Data is the beating heart of every business in the world.
I guess this is interesting, but distributed hard consistency pure K-V stores have been done before, Zookeeper, etcd, etc. It seems like the vast majority of the hard work is left to do. I don't want to get into naming arguments, but I wouldn't really call this a 'database' yet. It doesn't sound like you can do anything but a key lookup or range query currently, which is incredibly limiting for most real world applications.
I somewhat question the approach. e.g. why not figure out the hard part first? i.e. build the `SQL and data layers` on top of zookeeper or etcd then replace the backend to scale better? I would think this would get a lot more early adopters. As is, it's a very niche usage case that the alpha fills.
If you look at the documentation (eg., ), the design has been rather carefully thought out; it's just that they're implementing it from the bottom up.
According to their roadmap , they're aiming for KV functionality in 1.0 and aren't aiming for SQL until past version 2.0 (it's currently alpha).
Given the backgrounds of the technical people involved (including Google, as this project is inspired by Spanner), they should have a lot of experience with what they're trying to accomplish.
As for "done before", a core feature of Cockroach is true ACID transaction support, including snapshot isolation, something no distributed NoSQL database I know about supports. (ArangoDB does support transaction, but is mostly NoSQL in the sense of implementing a different query language than SQL.)
Zookeeper has ACID transactions which I believe are linearizable (which trumps SI). The downside is the memory only working set, but given how cheap memory is, I'd still rather have a memory only Zookeeper with a rich query interface than a large storage data KV store with minimal query interface.
> ArangoDB does support transaction, but is mostly NoSQL in the sense of implementing a different query language than SQL
What is your definition of NoSQL?
> What is your definition of NoSQL?
I don't have one, and I think the term isn't terribly useful. But the whole idea of NoSQL started as an attempt to break free of the relational aspect of SQL, because things like joins, strict schemas, foreign keys, and normalization were perceived as getting in the way of distribution. ArangoDB supports joins (but not foreign keys, because it's schemaless) and an SQL-like query language, which makes it a lot closer to an SQL database than something like Redis or Cassandra.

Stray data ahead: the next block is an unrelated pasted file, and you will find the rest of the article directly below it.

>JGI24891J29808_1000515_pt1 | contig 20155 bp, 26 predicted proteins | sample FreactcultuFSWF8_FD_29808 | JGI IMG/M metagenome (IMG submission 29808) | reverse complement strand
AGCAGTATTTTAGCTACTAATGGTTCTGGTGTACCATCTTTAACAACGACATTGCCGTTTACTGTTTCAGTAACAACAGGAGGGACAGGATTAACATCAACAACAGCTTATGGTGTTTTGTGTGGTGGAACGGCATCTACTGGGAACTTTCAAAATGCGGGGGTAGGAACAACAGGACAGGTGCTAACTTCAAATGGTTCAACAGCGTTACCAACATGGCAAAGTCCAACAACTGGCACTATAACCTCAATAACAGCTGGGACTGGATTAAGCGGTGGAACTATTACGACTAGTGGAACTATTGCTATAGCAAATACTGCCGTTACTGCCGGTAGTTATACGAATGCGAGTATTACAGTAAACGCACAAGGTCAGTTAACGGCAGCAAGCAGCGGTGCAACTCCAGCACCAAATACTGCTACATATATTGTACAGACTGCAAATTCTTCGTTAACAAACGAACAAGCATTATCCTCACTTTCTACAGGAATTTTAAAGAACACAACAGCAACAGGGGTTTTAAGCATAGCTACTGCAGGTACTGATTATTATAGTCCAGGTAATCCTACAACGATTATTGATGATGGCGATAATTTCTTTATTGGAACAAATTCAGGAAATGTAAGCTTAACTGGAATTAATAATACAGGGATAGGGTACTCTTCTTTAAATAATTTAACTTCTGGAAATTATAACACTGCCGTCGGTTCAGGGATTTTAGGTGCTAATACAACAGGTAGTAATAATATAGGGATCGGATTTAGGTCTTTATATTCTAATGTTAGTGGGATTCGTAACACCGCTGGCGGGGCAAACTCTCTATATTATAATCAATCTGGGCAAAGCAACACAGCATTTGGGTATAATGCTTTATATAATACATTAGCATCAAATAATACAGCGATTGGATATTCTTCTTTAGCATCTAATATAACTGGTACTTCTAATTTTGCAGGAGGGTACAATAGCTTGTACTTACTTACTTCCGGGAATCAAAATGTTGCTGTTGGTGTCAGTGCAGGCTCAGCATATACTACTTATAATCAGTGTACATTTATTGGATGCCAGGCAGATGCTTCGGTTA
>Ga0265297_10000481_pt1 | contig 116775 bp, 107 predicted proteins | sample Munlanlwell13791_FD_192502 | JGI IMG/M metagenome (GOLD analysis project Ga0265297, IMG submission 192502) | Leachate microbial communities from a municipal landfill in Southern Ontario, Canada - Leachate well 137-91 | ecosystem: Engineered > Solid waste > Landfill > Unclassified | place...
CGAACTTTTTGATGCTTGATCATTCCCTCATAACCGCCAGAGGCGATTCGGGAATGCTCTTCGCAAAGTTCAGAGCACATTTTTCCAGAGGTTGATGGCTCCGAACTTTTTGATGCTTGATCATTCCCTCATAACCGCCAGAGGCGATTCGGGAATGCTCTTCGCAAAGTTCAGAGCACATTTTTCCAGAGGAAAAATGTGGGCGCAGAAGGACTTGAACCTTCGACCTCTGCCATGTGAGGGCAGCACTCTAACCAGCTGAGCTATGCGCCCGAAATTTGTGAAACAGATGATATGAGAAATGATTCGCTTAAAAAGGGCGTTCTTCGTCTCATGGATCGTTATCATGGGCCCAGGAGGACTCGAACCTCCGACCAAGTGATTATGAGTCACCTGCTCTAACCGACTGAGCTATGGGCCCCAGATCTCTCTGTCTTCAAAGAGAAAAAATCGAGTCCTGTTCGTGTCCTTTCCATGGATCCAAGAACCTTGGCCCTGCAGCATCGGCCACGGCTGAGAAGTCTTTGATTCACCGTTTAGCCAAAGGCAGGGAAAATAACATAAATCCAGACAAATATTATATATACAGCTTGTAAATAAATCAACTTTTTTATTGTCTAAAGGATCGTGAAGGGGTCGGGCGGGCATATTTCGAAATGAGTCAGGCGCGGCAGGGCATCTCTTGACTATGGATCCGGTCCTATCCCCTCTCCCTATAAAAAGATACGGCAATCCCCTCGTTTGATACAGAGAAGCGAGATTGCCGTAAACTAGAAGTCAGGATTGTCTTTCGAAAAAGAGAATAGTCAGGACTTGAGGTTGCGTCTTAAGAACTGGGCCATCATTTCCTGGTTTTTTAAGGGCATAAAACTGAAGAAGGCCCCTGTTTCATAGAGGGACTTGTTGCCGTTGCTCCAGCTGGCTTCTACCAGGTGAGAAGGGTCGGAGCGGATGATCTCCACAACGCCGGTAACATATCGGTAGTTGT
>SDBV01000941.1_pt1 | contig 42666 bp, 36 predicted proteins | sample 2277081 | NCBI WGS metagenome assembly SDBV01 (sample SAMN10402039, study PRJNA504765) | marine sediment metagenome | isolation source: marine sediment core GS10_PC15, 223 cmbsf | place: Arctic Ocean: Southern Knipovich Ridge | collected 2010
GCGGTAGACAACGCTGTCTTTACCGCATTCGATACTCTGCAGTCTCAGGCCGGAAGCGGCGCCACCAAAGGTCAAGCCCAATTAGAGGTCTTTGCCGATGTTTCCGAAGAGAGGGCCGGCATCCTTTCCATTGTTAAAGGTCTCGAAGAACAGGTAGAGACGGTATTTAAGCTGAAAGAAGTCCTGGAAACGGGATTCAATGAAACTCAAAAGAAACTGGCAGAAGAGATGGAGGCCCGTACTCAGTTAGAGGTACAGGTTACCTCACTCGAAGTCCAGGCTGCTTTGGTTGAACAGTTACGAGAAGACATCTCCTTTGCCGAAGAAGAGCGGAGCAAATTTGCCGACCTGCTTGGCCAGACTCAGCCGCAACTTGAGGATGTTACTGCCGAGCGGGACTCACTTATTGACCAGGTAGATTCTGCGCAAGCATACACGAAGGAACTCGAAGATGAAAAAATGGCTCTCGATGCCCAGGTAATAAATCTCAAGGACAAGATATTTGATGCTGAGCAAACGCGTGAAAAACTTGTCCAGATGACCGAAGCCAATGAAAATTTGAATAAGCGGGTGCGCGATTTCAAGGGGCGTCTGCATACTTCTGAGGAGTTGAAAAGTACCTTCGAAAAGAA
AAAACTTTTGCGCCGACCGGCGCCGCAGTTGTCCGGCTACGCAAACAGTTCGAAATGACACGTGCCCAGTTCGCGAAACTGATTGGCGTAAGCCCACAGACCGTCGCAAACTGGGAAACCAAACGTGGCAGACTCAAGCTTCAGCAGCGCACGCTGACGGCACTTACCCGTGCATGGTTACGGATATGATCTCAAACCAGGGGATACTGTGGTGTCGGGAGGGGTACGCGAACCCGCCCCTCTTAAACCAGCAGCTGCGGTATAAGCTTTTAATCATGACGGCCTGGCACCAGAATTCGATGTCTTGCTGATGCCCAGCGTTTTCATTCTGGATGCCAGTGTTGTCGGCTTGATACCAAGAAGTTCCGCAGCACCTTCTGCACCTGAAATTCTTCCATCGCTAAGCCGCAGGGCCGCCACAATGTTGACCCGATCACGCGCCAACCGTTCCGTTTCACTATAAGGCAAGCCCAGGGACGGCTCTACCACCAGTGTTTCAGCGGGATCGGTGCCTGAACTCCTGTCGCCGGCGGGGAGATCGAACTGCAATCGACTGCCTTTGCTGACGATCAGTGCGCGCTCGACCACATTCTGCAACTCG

"The highest level of abstraction is the SQL layer (currently not implemented)."
I can always scan-and-switch when it's ready.
With that said, they seem to be assuming that their clock skew (ε) has a fixed maximum boundary which is incredibly disconcerting to me as it implies that in certain (rare and anomalous) network partitions that they'll get data corruption and fail.
I can see how they, coming from a Spanner background with atomic clocks, might assume this. But this assumption requires that their database cluster is always connected, within some heartbeat interval (which they mention) such that they can trust there exists a maximum bounded ε skew.
So while it seems like a dumb question, I honestly must ask a very trivial question: how does CockroachDB handle basic network partitions? I assume they have a good answer to this, but it needs to be clarified in order to answer the more important issue of anomalous partitions, like split brain. This might rip the crockroach in half, quite literally, meaning that all other "guarantees" they give get thrown out the window like linearizability and global consistency.
For a more in-depth explanation of the above, see https://gist.github.com/tschottdorf/57bcccc379b151456044.
Without a global clock you basically have to give up uncontended snapshot reads and linearizability for cross-shard transactions. That would be a completely different system from spanner and cockroachdb.
As far as network partitions go, a consensus must exist for reads or writes. If you don't have 3 out of 5 working correctly and talking to each other, then you are down.
Now why they would think to make that image a clickable link is beyond me...
Why it's a Wordpress default is beyond me...